- Contributed by
- People in story:
- Joan Wright
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- Contributed on:
- 27 June 2005
On the day that war was declared I was at a funeral! I was married and lived in Mossley Hill. I remember how I felt! Not having any children I was called up to various occupations. One was an aircraft factory in Allerton Road where I was put on inspecting small aeroplane parts from the factory. My husband was called up and sent to the Middle East.
I volunteered for the Fire Service and was attached to the catering department, which called at all the depots around Liverpool 6 and 17 with the supplies. Before that I had to go for training in Grove Street. (The School for the Deaf had been taken over). I learned all about the docks and their layout, also the 24-hour clock, which I often used.
The air raids increased and a great deal of our shipping was lost. The rationing was introduced and one person’s rations wasn’t much. Then came the terrible 1941 May Blitz with the centre of Liverpool flattened and parts of Bootle and hospitals getting bombed, and many lives lost. We had to do night—watch in turn and usually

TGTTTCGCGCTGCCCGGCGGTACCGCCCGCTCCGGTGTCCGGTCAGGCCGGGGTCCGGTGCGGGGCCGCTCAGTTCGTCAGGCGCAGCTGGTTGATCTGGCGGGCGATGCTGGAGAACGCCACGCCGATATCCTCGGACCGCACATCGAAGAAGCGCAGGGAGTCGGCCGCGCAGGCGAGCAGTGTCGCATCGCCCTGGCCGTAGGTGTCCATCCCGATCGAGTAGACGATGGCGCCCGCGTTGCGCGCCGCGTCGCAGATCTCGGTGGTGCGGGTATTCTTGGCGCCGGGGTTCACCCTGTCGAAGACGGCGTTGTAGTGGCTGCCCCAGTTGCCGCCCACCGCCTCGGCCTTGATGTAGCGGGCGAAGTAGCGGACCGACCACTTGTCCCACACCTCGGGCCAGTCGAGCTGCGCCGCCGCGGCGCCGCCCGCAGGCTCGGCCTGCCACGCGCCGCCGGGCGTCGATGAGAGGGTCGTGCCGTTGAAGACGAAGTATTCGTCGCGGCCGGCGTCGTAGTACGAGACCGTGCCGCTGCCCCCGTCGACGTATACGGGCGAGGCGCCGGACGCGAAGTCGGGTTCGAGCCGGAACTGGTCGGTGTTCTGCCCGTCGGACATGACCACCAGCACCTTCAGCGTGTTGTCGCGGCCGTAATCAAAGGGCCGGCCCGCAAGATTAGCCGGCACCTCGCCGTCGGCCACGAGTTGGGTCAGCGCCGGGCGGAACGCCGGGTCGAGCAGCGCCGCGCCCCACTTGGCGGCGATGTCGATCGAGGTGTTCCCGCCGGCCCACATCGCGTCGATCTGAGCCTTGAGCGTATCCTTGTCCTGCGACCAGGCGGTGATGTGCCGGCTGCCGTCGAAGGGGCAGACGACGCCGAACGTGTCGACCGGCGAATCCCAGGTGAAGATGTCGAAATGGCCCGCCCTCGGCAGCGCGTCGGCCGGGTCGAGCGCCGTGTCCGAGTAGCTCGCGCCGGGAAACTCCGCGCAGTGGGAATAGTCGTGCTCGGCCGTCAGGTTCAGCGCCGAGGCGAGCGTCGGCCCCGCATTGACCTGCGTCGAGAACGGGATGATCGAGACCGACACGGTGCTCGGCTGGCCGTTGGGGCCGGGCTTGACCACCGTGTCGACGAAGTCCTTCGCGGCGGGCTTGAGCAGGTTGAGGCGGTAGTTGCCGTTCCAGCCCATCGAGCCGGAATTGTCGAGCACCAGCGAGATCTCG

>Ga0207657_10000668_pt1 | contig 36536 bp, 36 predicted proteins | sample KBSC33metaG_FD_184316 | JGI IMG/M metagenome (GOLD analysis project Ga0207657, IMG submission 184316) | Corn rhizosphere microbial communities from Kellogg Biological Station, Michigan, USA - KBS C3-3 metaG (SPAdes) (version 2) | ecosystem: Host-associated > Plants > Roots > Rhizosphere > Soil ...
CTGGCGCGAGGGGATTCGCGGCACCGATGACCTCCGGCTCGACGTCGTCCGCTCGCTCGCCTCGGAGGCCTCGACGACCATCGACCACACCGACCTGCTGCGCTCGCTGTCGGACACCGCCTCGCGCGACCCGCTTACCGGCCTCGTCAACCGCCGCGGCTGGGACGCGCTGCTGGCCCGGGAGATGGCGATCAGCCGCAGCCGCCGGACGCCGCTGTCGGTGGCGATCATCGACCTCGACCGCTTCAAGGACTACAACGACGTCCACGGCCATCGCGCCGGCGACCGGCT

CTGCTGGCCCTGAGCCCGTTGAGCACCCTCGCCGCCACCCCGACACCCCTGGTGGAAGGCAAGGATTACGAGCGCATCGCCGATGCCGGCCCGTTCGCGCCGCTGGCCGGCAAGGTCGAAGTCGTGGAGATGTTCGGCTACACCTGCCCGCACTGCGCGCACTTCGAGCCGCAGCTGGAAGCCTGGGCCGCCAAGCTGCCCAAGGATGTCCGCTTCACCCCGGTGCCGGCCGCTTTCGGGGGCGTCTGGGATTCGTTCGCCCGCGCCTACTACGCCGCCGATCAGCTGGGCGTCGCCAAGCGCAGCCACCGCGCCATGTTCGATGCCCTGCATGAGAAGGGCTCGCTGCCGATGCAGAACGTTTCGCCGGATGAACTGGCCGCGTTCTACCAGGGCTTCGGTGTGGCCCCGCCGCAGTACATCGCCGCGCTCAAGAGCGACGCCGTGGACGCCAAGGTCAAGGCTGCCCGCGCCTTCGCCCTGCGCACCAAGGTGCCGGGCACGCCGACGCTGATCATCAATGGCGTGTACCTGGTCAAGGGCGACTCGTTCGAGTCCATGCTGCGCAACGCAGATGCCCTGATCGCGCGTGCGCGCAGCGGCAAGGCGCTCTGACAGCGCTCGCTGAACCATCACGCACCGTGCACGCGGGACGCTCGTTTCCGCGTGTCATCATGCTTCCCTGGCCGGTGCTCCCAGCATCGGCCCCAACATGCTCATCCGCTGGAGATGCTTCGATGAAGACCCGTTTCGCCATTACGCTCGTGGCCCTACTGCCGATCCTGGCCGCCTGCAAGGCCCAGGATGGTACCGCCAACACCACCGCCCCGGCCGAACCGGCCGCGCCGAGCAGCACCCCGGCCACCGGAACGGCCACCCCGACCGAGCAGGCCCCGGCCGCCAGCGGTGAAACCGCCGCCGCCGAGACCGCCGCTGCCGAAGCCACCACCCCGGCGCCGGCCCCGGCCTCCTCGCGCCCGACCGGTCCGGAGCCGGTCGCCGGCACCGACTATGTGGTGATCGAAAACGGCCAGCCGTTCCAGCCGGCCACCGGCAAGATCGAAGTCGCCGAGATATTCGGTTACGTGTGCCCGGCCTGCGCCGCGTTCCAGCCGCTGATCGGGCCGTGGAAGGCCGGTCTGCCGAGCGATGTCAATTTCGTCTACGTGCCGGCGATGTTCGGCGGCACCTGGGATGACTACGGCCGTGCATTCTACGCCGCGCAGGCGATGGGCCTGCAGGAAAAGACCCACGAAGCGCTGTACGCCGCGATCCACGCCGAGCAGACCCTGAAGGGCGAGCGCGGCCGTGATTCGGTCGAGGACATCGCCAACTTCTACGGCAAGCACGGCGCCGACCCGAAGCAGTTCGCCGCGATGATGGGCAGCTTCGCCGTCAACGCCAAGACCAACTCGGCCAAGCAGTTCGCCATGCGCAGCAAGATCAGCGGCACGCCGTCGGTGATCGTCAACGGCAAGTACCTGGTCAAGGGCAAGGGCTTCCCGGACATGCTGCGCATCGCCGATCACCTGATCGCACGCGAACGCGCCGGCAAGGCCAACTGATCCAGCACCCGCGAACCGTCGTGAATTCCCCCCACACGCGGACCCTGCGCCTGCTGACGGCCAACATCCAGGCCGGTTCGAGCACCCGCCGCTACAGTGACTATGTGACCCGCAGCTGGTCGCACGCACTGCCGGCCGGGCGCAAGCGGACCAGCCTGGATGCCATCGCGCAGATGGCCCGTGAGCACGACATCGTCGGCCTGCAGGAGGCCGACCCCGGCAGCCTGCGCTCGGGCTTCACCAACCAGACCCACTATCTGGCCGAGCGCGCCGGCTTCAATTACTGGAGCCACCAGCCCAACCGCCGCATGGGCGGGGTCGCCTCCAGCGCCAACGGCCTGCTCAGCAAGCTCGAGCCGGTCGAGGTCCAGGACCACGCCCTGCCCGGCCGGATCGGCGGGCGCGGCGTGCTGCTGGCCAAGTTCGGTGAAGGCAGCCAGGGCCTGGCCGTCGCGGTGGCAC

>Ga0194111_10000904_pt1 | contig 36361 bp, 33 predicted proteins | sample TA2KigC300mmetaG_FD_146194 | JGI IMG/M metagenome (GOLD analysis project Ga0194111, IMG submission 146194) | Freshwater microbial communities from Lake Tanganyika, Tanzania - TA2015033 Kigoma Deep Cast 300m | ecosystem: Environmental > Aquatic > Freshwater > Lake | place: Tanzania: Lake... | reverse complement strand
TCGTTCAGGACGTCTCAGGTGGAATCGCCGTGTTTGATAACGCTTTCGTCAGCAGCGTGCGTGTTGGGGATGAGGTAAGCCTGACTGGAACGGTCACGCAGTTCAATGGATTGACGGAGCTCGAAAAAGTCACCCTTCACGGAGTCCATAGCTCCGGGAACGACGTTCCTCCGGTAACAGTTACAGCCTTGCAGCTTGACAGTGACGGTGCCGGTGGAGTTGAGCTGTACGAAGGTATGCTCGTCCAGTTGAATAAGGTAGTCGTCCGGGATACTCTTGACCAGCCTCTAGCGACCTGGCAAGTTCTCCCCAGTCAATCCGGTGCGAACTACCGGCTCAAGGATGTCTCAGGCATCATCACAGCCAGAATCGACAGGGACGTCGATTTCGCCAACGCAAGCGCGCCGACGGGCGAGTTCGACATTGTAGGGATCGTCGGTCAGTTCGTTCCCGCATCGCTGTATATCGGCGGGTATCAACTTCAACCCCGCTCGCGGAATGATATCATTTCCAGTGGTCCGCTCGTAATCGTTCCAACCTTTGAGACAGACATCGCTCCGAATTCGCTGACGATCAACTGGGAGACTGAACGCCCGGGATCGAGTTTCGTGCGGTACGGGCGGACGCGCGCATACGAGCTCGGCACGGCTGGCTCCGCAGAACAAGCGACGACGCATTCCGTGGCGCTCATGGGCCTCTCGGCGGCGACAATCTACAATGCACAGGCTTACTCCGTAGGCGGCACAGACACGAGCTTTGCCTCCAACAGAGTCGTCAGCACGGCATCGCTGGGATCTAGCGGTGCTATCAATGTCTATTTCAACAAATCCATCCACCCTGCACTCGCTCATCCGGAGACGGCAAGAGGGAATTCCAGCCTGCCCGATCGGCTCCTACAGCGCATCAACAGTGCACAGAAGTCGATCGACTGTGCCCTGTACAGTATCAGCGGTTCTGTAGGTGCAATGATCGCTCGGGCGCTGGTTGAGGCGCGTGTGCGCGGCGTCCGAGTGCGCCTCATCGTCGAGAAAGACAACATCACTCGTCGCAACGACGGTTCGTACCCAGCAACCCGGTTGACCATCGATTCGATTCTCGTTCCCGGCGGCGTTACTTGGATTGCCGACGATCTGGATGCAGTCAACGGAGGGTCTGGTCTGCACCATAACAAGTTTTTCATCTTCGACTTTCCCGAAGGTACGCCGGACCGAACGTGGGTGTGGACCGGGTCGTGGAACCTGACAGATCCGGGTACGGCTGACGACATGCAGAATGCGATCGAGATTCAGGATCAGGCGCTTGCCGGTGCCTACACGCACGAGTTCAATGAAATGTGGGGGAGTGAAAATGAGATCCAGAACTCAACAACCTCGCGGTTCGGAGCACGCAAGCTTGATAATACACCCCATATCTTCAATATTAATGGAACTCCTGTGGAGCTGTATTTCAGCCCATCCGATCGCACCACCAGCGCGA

just got home from work and the sirens would go. I would often stay in the safest place under the stairs. My husband was away three years before getting leave. While he was home one evening the sirens went and most people went to the shelter in the road, but we went under the stairs. The planes came over and the noise increased. A terrific bang and swoosh of blast — a landmine had flattened most of the houses nearby. We were covered in dust and rubble. No roof or windows. We hadn’t electricity in the house but gas. One mantle was still in the bracket in one piece. All the windows shattered with the glass like daggers in the far wall. Can’t remember much, I know. I couldn’t speak for about two weeks after I went back to live with my mother in Abercromby Square. While in the Fire Service I caught diphtheria and was in hospital for five weeks. When the sirens went I just had to hope for the best. While I was in, the Duke of Kent was killed in an aircraft accident. I eventually came home and had to resign from the Fire Service. They send me a Christmas parcel every year, bless them.
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